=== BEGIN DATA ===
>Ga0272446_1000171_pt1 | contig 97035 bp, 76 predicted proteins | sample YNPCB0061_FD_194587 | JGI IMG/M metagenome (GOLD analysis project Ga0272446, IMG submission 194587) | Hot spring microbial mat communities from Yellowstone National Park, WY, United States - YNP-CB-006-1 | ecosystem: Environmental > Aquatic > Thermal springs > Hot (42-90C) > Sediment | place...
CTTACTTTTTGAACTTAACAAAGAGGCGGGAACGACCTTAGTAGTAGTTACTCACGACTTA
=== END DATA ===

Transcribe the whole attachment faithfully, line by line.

>Ga0272446_1000171_pt1 | contig 97035 bp, 76 predicted proteins | sample YNPCB0061_FD_194587 | JGI IMG/M metagenome (GOLD analysis project Ga0272446, IMG submission 194587) | Hot spring microbial mat communities from Yellowstone National Park, WY, United States - YNP-CB-006-1 | ecosystem: Environmental > Aquatic > Thermal springs > Hot (42-90C) > Sediment | place...
CTTACTTTTTGAACTTAACAAAGAGGCGGGAACGACCTTAGTAGTAGTTACTCACGACTTA